Mamma Mia! Here We Go Again: The Magic Lives On

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Mamma Mia! Here We Go Again: The Magic Lives On

Illustration: Shruti Yatam

T

en years ago, Mamma Mia! introduced us to Donna (Meryl Streep), the free-spirited, middle-aged American woman who stayed on the Greek island of Kalokairi and whose daughter Sophie (Amanda Seyfried) was about to get married. As we now know, Sophie was determined to find out about her father, so she tracks down and invites the three men – Sam Carmichael (Pierce Brosnan), Harry Bright (Colin Firth), and Bill Anderson (Stellan Skarsgard) – who could be her real dad for the celebration. The film, however left us with a sweet twist: All three decide not to prove paternity so they can be Sophie’s collective dads.

With the enigma over the dads unsolved but tied up neatly, the sequel, Mamma Mia! Here We Go Again begins a year after Donna’s death. An anxious Sophie, who is now 25, prepares for the grand re-opening of her Hotel Belladonna, a final fulfillment of her mother’s dream. She’s aided by Sam, who dances with all the fervour of a drunk uncle. Soon enough, her other two fathers show up, as do Donna’s two best friends and her partner Sky.

Much of the film shifts back and forth between flashbacks that bring the past to life: The year is 1979, and Lily James plays the young Donna with aplomb (not that anyone can match Streep). Her effortless charm and magnetic presence make her the perfect embodiment of late 70s bohemian culture, and the ideal foil to modern-day Sophie.

It’s a clever narrative device, considering that young Donna is around the same age as present-day Sophie. Having graduated from Oxford without any idea of what she wants to do (but after a deliciously absurd and queer-friendly rendition of “When I Kissed the Teacher”), Donna decides to take an entirely impractical European holiday. Unfettered by a boyfriend, a job, a business, or family, Donna is a stark contrast to Sophie, who is weighed down by responsibilities.

The magic of ABBA comes to life with the glowing escapism of 1979, as a spontaneous Donna bumps into younger versions of Sam, Harry, and Bill on her way. Her lightest touch sends people around her spinning, but she skirts the pitfalls of becoming a grating Mary Sue thanks to her natural vulnerability. Donna is the quintessential manic-pixie dream girl – if the manic-pixie dream girl ever had her own story.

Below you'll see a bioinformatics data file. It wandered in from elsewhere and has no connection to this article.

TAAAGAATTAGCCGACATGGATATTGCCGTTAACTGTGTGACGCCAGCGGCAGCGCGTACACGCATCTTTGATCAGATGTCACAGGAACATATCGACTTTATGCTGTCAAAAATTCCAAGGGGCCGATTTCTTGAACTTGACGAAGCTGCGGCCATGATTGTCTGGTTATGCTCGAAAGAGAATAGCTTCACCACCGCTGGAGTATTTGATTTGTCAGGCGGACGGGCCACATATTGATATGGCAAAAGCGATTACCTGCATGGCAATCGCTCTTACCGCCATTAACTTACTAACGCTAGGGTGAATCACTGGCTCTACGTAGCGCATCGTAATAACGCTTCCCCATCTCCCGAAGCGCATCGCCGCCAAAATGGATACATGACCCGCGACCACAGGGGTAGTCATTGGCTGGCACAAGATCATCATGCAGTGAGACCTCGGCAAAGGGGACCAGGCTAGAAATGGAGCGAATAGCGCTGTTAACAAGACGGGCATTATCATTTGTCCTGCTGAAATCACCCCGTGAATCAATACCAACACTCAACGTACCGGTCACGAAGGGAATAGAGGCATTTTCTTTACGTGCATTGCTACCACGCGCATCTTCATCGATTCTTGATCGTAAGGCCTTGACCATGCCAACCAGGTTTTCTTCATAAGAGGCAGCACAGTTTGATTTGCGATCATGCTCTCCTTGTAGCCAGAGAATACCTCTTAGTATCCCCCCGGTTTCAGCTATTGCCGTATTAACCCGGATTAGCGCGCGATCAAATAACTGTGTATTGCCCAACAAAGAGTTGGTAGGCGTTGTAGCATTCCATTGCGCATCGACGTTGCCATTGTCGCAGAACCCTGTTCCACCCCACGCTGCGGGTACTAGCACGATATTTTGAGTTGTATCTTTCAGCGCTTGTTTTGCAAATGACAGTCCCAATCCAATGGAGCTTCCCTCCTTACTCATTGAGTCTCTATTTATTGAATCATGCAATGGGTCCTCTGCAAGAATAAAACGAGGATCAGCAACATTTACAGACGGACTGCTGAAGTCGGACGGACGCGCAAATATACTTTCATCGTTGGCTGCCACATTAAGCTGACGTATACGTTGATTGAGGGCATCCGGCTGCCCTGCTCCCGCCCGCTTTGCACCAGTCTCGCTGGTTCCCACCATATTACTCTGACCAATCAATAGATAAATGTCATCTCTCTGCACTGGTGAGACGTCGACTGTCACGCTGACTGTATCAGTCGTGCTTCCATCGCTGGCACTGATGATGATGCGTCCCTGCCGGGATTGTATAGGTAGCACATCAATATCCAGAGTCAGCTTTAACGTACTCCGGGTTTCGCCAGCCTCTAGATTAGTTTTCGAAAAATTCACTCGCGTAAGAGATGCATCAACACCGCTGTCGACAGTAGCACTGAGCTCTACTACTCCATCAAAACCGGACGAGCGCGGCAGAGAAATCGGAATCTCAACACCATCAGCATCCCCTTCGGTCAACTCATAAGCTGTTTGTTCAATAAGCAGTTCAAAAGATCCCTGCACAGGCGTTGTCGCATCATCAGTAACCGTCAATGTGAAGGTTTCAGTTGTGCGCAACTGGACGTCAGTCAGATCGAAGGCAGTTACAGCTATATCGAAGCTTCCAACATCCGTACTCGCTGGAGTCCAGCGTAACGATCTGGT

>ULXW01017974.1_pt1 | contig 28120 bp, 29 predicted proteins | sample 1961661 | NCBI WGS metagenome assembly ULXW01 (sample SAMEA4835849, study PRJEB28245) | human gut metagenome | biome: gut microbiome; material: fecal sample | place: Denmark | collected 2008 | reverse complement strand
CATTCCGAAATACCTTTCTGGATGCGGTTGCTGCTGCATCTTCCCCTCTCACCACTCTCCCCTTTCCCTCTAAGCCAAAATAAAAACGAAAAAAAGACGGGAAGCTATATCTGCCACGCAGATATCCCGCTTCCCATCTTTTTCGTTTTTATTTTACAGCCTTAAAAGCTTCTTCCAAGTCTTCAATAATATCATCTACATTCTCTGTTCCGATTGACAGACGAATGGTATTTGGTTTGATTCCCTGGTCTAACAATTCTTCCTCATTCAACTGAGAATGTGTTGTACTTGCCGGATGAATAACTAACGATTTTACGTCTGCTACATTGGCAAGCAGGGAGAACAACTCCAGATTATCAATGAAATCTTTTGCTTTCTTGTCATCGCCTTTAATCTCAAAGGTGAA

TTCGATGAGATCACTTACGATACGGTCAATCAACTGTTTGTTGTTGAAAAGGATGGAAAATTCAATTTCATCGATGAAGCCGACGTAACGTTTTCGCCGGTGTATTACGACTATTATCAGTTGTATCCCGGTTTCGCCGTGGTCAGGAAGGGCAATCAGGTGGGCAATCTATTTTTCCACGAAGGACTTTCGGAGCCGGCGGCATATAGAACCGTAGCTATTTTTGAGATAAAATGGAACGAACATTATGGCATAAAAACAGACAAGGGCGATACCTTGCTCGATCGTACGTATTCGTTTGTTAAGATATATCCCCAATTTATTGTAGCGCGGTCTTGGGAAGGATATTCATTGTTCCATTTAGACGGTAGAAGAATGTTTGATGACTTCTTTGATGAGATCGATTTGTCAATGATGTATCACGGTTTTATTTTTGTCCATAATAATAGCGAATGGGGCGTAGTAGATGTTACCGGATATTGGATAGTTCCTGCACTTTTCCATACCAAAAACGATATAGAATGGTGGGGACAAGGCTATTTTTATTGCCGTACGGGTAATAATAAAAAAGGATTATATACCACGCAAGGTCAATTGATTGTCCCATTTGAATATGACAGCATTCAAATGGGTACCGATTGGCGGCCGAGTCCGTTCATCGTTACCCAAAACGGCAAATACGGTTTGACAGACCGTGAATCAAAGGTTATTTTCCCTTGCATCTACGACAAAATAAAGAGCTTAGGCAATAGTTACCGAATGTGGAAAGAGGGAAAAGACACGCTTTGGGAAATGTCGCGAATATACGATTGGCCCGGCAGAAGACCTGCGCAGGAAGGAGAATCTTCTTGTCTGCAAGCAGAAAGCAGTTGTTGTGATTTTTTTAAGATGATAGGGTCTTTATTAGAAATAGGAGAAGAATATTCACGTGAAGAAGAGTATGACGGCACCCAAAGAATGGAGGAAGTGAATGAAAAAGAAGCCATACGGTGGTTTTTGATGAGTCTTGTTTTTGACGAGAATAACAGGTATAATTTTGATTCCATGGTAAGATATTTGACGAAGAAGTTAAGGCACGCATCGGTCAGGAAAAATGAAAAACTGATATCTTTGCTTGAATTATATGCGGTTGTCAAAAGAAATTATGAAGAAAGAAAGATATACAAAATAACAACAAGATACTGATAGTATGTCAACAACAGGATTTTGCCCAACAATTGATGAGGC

But it’s also these flashbacks that are the quiet strength of Here We Go Again. Like biting into a toffee apple, the film’s glossy exterior conceals a wholesome, imperfect heart. For all her carefree la vie bohème, Donna ends up alone, as a terrifyingly young and single mother.

Interestingly, Here We Go Again staunchly refuses to victimise Donna. She has her heart broken, but never succumbs to self-pity, facing her fate with wholehearted commitment. She discovers that she’s pregnant while squatting in a dilapidated farmhouse, in a strange country. Even more poignant, however, is how Donna soldiers on for Sophie.  

Sophie, the recipient of Donna’s hard-won legacy, doesn’t inherit her mother’s indomitable willingness to meet life as it comes. She has a loving partner but worries about their long-distance relationship; she’s starting a hotel in the same farmhouse where she was born, but worries about the opening party; she’s surrounded by people who love her and loved her mother, but worries about living up to their expectations. Sophie, in short, is a millennial – unable to find the freewheeling ’70s spirit within her.

But it’s also these flashbacks that are the quiet strength of Here We Go Again. Like biting into a toffee apple, the film’s glossy exterior conceals a wholesome, imperfect heart.

Compared with Sophie, Donna harks back to a time that seems simpler on the face of it: A time when a girl could impulsively follow her heart around Europe, finding food and friends along the way, without our modern-day concerns of money, borders, and security. But if anything, Donna’s journey shows us that despite our nostalgia for a bygone era, she faced the same tough choices as her daughter, and faced them on her own. Sophie only truly honours her mother’s memory when she realises what matters in life is not what happens in life, but what she decides is important to her.

It’s a valuable message for a chaotic era, saturated as we are with the dread of an uncertain future. Besides being an old-fashioned film, designed purely for the purposes of glorious, full-throated entertainment, Here We Go Again provides a refreshing perspective on life – one that is a soothing balm for our world of stressed-out Sophies.

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